Jen Pollock Michel’s book Teach Us to Want: Longing, Ambition, and the Life of Faith is one of the most well-written books I’ve read in the last year.
Jen writes for Christianity Today’s her.meneutics blog. You may remember her from last spring when she wrote a review of my book that pointed out that I didn’t do a good enough job of giving a sufficient theology of productivity for women. I thought she made a great point and blogged about that here.
As I was learning more about her work, I discovered that she was also coming out with a book soon. So I picked it up once it came out and have found it very enjoyable and super helpful.
Jen takes up a theme that is especially important to me, as someone who holds to what John Piper calls “Christian hedonism.” That is, I believe that the pursuit of joy is good, not bad, and that our quest for joy finds its ultimate fulfillment in God. A key corollary to this belief is that desire, longing, and ambition are (when directed toward God) good things.
Yet, we are often afraid of actually wanting things, thinking it may be unspiritual. And, of course, sometimes it can be. But it doesn’t have to necessarily be so.
This is where Jen’s book comes into the picture for me. Jen does a fantastic job for us in her book of redeeming desire and showing its rightful place in the life of faith. She shows that desire is good when it is redeemed, and reflects on it in relation to fear, courage, grace, the gospel, Scripture, prayer, community, and commitment.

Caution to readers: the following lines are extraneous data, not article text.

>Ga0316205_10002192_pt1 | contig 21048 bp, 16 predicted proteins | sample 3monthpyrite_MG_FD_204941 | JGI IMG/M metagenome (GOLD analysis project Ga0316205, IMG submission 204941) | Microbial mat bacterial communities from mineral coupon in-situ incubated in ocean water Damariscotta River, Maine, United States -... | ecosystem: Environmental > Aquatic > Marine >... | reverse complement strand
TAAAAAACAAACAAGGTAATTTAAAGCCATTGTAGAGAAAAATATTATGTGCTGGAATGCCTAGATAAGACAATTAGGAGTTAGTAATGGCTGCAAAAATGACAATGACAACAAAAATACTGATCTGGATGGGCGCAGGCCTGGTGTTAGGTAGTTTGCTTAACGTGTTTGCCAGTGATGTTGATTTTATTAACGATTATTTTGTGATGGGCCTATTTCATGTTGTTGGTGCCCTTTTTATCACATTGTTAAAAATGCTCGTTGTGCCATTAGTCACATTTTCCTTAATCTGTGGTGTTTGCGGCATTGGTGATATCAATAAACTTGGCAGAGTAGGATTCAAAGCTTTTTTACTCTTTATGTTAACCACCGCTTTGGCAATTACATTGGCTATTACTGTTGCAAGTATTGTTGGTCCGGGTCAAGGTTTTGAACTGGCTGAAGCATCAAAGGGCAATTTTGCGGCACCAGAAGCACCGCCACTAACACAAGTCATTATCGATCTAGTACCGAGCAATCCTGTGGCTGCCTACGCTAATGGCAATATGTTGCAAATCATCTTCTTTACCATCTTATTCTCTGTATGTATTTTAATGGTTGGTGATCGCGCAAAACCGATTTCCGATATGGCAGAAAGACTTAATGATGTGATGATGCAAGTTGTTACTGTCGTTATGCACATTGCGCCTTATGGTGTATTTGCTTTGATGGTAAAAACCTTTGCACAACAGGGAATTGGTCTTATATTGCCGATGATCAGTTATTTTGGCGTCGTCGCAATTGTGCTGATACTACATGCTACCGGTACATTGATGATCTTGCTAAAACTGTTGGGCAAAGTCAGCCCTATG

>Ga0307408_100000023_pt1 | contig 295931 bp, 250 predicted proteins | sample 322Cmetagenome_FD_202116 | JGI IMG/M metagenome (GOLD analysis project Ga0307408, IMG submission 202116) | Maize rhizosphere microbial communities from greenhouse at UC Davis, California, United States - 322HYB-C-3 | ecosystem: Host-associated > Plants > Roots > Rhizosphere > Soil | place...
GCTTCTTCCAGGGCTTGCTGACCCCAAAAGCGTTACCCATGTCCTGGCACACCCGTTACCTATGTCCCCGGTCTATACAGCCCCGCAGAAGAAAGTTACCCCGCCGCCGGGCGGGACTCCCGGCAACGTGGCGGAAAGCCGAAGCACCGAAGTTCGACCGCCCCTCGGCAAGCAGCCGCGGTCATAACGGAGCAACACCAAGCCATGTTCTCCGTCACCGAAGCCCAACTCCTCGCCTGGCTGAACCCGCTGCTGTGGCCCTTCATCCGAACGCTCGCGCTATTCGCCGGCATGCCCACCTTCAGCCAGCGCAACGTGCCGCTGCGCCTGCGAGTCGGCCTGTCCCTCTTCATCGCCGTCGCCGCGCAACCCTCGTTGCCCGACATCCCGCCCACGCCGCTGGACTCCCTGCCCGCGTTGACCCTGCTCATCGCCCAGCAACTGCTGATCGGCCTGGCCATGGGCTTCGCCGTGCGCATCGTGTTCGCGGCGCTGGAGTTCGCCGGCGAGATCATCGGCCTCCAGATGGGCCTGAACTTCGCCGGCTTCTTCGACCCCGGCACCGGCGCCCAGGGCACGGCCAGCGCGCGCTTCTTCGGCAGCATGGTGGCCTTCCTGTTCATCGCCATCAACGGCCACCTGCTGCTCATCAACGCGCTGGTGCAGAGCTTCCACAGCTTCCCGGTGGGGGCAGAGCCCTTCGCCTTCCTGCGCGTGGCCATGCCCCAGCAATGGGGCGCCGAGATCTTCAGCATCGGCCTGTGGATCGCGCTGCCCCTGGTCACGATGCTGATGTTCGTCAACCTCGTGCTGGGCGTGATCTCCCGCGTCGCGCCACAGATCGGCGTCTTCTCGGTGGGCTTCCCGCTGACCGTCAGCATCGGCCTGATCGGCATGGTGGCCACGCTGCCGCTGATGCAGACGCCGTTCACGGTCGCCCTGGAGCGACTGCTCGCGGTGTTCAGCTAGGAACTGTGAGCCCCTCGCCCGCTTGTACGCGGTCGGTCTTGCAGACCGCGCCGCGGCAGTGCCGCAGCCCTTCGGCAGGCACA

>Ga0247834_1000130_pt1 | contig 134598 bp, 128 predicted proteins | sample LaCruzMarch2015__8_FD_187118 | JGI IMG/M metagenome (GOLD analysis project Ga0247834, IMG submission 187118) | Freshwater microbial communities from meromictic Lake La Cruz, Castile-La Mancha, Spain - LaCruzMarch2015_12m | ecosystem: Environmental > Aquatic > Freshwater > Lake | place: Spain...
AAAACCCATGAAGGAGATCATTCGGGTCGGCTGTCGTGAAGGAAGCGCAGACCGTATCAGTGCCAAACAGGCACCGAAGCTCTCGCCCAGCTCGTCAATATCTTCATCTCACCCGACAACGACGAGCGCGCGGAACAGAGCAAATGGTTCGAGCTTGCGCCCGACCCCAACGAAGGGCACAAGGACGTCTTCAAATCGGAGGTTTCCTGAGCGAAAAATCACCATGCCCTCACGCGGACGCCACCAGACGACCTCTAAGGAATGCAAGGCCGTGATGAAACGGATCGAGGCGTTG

She shows that we are not to cast discipleship as “a dreary matter of [merely] thinking right thoughts and acting accordingly.” We are guided in life by what we love, not just what we believe, and so it is actually essential to have a proper understanding of desire and its place in the Christian life. We need to reorient our loves and desires toward Christ and his kingdom and be captivated by him.
This is great news. And the best thing about the book is that it is something you want to read. Jen has made the book emotionally engaging, as well as truthful, thereby enabling the book itself to live up to its own message. It is filled with helpful personal stories and a writing style that makes the book a joyful discovery. Bethany Jenkins rightly said in her endorsement that this is “one of the most beautiful nonfiction books I have ever read,” and I would have to agree. I wouldn’t even know how to write as Jen does.
Sometimes, however, a great writing style is not matched with an equal reality of truthfulness in the content. Jen does not fall into that error. The book is wonderfully written while also being reliable, insightful, and deeply biblical.
If you are looking for a refreshing and truthful read on a much-overlooked subject that is nonetheless central to the life of faith, it’s worth getting a copy of Teach Us to Want.